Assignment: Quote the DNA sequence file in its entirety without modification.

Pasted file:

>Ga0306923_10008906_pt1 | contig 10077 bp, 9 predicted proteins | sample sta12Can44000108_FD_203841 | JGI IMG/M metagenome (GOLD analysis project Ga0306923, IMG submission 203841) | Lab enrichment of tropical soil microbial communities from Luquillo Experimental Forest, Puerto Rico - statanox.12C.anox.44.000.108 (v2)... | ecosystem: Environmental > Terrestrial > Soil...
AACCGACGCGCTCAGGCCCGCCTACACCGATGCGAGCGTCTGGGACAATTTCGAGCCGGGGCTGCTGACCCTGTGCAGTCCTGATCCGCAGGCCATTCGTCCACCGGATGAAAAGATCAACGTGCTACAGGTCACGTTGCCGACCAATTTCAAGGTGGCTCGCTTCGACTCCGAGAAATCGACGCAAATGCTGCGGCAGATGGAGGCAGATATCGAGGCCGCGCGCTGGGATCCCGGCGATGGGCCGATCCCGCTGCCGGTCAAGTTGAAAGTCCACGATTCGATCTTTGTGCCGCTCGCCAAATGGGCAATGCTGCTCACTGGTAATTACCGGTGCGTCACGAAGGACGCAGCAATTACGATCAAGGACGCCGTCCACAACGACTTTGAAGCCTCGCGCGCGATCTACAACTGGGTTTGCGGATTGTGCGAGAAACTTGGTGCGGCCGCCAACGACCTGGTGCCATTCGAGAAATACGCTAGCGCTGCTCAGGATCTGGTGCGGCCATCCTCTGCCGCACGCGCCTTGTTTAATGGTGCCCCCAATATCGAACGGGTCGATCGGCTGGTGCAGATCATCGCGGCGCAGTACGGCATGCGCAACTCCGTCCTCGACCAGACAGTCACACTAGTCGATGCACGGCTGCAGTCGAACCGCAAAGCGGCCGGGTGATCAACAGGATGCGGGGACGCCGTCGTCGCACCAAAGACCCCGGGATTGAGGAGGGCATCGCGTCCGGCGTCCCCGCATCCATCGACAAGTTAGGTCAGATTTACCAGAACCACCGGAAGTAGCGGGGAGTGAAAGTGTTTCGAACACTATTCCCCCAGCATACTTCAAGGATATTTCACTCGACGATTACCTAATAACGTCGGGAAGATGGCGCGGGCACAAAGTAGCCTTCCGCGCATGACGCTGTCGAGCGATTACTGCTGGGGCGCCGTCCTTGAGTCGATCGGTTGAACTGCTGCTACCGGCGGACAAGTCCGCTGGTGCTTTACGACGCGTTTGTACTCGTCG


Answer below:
>Ga0306923_10008906_pt1 | contig 10077 bp, 9 predicted proteins | sample sta12Can44000108_FD_203841 | JGI IMG/M metagenome (GOLD analysis project Ga0306923, IMG submission 203841) | Lab enrichment of tropical soil microbial communities from Luquillo Experimental Forest, Puerto Rico - statanox.12C.anox.44.000.108 (v2)... | ecosystem: Environmental > Terrestrial > Soil...
AACCGACGCGCTCAGGCCCGCCTACACCGATGCGAGCGTCTGGGACAATTTCGAGCCGGGGCTGCTGACCCTGTGCAGTCCTGATCCGCAGGCCATTCGTCCACCGGATGAAAAGATCAACGTGCTACAGGTCACGTTGCCGACCAATTTCAAGGTGGCTCGCTTCGACTCCGAGAAATCGACGCAAATGCTGCGGCAGATGGAGGCAGATATCGAGGCCGCGCGCTGGGATCCCGGCGATGGGCCGATCCCGCTGCCGGTCAAGTTGAAAGTCCACGATTCGATCTTTGTGCCGCTCGCCAAATGGGCAATGCTGCTCACTGGTAATTACCGGTGCGTCACGAAGGACGCAGCAATTACGATCAAGGACGCCGTCCACAACGACTTTGAAGCCTCGCGCGCGATCTACAACTGGGTTTGCGGATTGTGCGAGAAACTTGGTGCGGCCGCCAACGACCTGGTGCCATTCGAGAAATACGCTAGCGCTGCTCAGGATCTGGTGCGGCCATCCTCTGCCGCACGCGCCTTGTTTAATGGTGCCCCCAATATCGAACGGGTCGATCGGCTGGTGCAGATCATCGCGGCGCAGTACGGCATGCGCAACTCCGTCCTCGACCAGACAGTCACACTAGTCGATGCACGGCTGCAGTCGAACCGCAAAGCGGCCGGGTGATCAACAGGATGCGGGGACGCCGTCGTCGCACCAAAGACCCCGGGATTGAGGAGGGCATCGCGTCCGGCGTCCCCGCATCCATCGACAAGTTAGGTCAGATTTACCAGAACCACCGGAAGTAGCGGGGAGTGAAAGTGTTTCGAACACTATTCCCCCAGCATACTTCAAGGATATTTCACTCGACGATTACCTAATAACGTCGGGAAGATGGCGCGGGCACAAAGTAGCCTTCCGCGCATGACGCTGTCGAGCGATTACTGCTGGGGCGCCGTCCTTGAGTCGATCGGTTGAACTGCTGCTACCGGCGGACAAGTCCGCTGGTGCTTTACGACGCGTTTGTACTCGTCG